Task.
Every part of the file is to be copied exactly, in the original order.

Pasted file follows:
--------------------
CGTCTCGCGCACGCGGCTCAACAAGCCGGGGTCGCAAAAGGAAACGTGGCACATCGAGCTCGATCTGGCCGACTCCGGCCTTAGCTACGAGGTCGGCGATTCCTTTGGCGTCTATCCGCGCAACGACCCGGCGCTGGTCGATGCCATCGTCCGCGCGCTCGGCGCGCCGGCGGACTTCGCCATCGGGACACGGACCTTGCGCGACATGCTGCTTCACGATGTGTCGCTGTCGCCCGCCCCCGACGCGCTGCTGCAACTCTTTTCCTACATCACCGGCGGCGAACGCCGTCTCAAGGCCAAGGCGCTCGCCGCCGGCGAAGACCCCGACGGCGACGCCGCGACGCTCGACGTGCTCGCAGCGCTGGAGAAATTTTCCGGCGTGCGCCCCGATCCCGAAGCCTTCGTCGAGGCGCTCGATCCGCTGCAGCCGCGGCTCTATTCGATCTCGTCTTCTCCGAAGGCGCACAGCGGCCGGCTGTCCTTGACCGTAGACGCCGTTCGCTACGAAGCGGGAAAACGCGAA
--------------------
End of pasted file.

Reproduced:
CGTCTCGCGCACGCGGCTCAACAAGCCGGGGTCGCAAAAGGAAACGTGGCACATCGAGCTCGATCTGGCCGACTCCGGCCTTAGCTACGAGGTCGGCGATTCCTTTGGCGTCTATCCGCGCAACGACCCGGCGCTGGTCGATGCCATCGTCCGCGCGCTCGGCGCGCCGGCGGACTTCGCCATCGGGACACGGACCTTGCGCGACATGCTGCTTCACGATGTGTCGCTGTCGCCCGCCCCCGACGCGCTGCTGCAACTCTTTTCCTACATCACCGGCGGCGAACGCCGTCTCAAGGCCAAGGCGCTCGCCGCCGGCGAAGACCCCGACGGCGACGCCGCGACGCTCGACGTGCTCGCAGCGCTGGAGAAATTTTCCGGCGTGCGCCCCGATCCCGAAGCCTTCGTCGAGGCGCTCGATCCGCTGCAGCCGCGGCTCTATTCGATCTCGTCTTCTCCGAAGGCGCACAGCGGCCGGCTGTCCTTGACCGTAGACGCCGTTCGCTACGAAGCGGGAAAACGCGAA